The chapters get formulaic, but I can't help enjoying the content. It's hard to believe these comics have been around since the 80s because they're so...moreThe chapters get formulaic, but I can't help enjoying the content. It's hard to believe these comics have been around since the 80s because they're so relevant to the food culture of today. Most chapters highlight the importance of environmental eating, small farms, and mindful eating.
I do wish that the volumes were ordered in original publication order, though, instead of organized by subject because it makes the overall plot and dynamics of the characters really confusing when the chapters aren't in chronological order.(less)
If I had read this at an earlier age, I probably wouldn't have liked it, but considering I'm 1.) married and 2.) have a child with my husband...more3.5 stars
If I had read this at an earlier age, I probably wouldn't have liked it, but considering I'm 1.) married and 2.) have a child with my husband, I was in the right demographic for reading Us. Despite the fact that it breaks no new grounds -- it's about a family with the usual family problems, I enjoyed reading it and looked forward to reading it each night when I had some free time.
Because the book is one sided, the story unfolds from Douglass's point of view, I had a hard time sympathizing with anything Connie or Albie did. Connie seemed too far on the manic-pixie-girl spectrum for me to like and Albie seemed like an ass most of the time. That's not to say I related to Douglass at all -- he did seem like he had a stick up his butt half the time. But I admired his attempts to hold his family together.
My chief complaint of the book was that the characters fit too well within their stereotypes. Of course, Douglass is the scientific, sterile dad who has trouble opening up to his son. And of course, Connie is the hippie-dippie, artsy fartsy mom. For how liberal Connie seemed, she certainly stuck to the conventional gender roles when it comes to family. Even Albie, as the rebellious teenager, was too cliched to care about.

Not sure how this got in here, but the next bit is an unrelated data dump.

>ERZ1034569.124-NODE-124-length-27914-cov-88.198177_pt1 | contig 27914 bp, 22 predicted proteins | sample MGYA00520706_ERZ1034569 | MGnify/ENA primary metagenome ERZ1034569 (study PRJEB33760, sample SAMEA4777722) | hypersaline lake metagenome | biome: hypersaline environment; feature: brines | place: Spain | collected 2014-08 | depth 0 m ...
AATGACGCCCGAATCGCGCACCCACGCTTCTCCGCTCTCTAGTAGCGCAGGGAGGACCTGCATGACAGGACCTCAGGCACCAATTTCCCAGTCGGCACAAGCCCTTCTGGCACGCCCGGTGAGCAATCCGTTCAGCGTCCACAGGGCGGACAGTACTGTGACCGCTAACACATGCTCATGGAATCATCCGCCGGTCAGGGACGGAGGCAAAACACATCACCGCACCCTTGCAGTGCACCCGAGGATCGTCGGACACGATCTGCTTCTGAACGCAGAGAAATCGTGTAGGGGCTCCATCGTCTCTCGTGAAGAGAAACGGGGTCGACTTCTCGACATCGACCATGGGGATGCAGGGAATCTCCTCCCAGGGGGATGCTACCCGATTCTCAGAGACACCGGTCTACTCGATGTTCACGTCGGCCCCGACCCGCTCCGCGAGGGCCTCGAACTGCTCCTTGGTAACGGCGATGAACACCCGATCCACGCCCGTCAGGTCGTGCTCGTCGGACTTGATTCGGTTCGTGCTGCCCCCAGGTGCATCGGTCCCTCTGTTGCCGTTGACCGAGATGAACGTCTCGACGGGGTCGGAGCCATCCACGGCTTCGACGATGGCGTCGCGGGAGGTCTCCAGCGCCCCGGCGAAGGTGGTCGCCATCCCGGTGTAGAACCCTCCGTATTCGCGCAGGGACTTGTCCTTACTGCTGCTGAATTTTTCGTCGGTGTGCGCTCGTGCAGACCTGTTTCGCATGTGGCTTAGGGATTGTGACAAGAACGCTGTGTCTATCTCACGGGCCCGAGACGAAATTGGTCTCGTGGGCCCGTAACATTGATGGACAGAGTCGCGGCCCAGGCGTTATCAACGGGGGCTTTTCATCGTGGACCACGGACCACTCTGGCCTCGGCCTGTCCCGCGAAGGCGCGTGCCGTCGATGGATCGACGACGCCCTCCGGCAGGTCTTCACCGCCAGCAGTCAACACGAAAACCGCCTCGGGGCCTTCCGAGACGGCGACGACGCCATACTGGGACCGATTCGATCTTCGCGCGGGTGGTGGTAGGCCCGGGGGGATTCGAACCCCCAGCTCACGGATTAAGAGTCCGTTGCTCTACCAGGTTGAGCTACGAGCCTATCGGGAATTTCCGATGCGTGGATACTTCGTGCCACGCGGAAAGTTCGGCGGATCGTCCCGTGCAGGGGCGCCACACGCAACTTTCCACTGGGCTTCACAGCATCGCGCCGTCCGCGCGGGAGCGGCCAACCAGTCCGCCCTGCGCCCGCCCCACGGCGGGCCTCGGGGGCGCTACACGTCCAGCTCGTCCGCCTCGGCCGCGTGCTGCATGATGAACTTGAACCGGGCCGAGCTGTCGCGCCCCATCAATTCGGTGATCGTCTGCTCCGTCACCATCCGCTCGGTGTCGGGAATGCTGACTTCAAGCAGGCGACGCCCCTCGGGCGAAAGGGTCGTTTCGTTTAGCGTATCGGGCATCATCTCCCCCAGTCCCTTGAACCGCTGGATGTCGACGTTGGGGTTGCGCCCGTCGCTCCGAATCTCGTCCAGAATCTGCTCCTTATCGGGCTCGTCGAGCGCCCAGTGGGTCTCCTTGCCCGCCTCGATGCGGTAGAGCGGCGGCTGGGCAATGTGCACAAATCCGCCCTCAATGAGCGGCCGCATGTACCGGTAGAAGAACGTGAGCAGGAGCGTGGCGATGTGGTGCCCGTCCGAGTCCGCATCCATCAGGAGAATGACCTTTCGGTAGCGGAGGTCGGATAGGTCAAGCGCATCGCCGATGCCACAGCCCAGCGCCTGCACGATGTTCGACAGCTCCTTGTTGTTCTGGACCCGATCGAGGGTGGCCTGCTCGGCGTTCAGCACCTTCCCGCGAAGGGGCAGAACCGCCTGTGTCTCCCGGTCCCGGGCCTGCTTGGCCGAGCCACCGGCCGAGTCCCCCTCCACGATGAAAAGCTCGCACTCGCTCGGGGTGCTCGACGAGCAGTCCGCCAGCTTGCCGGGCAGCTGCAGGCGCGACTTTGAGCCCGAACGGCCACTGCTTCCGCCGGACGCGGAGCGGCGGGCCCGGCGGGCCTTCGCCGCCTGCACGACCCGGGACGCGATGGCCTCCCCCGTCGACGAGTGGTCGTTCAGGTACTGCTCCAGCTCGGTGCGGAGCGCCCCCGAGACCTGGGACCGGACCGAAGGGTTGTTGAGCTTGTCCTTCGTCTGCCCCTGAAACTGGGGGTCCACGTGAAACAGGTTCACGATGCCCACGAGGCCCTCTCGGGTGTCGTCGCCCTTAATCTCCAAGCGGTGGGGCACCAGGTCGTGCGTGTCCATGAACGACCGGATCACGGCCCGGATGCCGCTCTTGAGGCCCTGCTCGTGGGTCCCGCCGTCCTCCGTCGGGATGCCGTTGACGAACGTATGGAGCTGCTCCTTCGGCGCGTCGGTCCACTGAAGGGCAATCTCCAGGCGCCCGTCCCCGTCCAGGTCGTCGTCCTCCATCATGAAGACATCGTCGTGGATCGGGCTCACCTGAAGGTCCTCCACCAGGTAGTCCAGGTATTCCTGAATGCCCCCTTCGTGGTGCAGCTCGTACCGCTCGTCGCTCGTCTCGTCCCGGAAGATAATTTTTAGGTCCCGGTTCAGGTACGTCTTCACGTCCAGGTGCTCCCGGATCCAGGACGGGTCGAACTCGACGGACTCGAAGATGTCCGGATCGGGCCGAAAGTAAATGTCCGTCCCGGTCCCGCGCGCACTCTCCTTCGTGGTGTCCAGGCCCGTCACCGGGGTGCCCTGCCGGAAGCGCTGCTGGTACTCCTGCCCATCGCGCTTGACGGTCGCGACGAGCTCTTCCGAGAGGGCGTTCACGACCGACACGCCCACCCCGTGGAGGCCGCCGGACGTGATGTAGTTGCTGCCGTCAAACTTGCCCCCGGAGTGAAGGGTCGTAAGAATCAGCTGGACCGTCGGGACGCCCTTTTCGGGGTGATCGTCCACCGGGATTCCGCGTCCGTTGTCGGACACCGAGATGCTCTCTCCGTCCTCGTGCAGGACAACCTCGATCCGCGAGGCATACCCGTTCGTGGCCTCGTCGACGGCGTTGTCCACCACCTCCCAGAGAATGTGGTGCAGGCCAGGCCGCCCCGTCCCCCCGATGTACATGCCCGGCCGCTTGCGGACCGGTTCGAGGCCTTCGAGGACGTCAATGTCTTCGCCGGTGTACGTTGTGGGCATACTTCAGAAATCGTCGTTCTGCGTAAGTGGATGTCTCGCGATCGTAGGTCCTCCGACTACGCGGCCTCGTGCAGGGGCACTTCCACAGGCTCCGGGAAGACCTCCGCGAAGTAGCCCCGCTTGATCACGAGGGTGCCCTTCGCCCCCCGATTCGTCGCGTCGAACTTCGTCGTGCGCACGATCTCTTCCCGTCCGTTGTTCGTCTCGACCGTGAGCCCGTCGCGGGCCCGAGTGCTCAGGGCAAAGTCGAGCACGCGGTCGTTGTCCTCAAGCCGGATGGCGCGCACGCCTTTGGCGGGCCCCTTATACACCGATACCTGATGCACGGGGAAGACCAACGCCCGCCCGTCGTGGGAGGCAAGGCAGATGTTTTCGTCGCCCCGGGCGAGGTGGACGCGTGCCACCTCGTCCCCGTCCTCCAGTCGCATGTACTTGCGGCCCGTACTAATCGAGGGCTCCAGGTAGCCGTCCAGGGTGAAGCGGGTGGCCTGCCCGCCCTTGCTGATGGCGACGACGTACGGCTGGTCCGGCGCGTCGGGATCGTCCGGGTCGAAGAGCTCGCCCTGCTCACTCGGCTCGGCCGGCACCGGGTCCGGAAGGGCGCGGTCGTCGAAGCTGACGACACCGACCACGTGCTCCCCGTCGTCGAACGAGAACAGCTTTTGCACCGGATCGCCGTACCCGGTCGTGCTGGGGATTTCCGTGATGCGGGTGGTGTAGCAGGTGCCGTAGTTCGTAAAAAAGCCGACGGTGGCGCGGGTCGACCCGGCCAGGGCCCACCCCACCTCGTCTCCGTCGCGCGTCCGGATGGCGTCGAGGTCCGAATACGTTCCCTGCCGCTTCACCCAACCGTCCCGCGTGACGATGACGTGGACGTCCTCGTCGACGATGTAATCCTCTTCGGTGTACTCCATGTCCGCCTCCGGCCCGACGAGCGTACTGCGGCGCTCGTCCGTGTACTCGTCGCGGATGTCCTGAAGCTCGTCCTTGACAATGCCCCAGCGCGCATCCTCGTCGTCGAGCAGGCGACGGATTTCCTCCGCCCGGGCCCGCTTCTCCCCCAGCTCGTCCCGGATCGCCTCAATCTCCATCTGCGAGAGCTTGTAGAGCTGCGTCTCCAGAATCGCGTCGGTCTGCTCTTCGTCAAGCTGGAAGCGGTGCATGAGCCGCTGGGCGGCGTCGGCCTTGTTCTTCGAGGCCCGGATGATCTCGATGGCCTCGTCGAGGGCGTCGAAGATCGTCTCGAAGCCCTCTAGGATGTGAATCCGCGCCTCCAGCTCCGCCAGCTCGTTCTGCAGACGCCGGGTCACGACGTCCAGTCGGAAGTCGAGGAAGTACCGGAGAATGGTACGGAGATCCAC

Other than that, I had many chuckle-out-loud moments and a few teary moments. Exactly what I had expected from a Nicholls book. With a side of art history and European culture thrown in.
This is one case where the title of the novel tells you pretty much everything about the book.
This novel was predictable, but still managed to surpris...moreThis is one case where the title of the novel tells you pretty much everything about the book.
This novel was predictable, but still managed to surprise me in the end. I wasn't entirely happy about the surprise in the end because I wanted some closure, but it did make the story more notable. _Everything I Never Told You_ is probably not something you want to read if you're a new parent and want some peace of mind. It boils down to all the ways you can screw up your childrens' psyche and all the ways you think you know your children, but you really don't.
I spent most of the novel feeling bad for poor Hannah. She seemed so earnest and helpless. I wanted to shake everyone by their shoulders and have them pay attention to her. I couldn't help but wonder how much of the story was autobiographical, especially after I realized the author was also probably Chinese-American.
Books like this are hard to recommend because they deal with such difficult subject matter, but I'll just say that I was glad I read it. (less)
You know how when you start reading a book, you kind of have an idea of where it's going? That was my impression...more(I got a copy of this from NetGalley)
You know how when you start reading a book, you kind of have an idea of where it's going? That was my impression of the book until it took a turn for the dark side. That's not to say it was a bad turn, but wow, this book was not what I expected. This is why I don't like reading book descriptions before reading the book first. Being surprised by a book is half the fun of reading it.
When I got about 40% through the book, I couldn't imagine why there was still so much of it left. It seemed like a touching coming of age story of an Irish Catholic girl with alcoholic parents and all the trials and tribulations that entails. I'm glad I read on though, because the best was yet to come.
Without going too much into details, We Are Not Ourselves spans a few generations, but mostly focusses on Eileen, her husband, and her son. It's heartbreaking at times and frustrating at others. I was almost beside myself with rage at some of the seemingly irrational things her husband did.
If you liked Moehringer's The Tender Bar, then this book would probably be up your alley. Some of it takes place in the same era, but it also has the same, but slightly darker, tone. I would have rated this 5 stars, but I really didn't care for the epilogue and thought the book should have ended sooner.(less)
Not to toot my own horn, but I'm pretty good at cooking brassicas already, so I didn't find any new information in this book. Nonetheless, a decent co...moreNot to toot my own horn, but I'm pretty good at cooking brassicas already, so I didn't find any new information in this book. Nonetheless, a decent cookbook and introduction to people who want to learn about cooking kale, broccoli, brussels sprouts, etc.(less)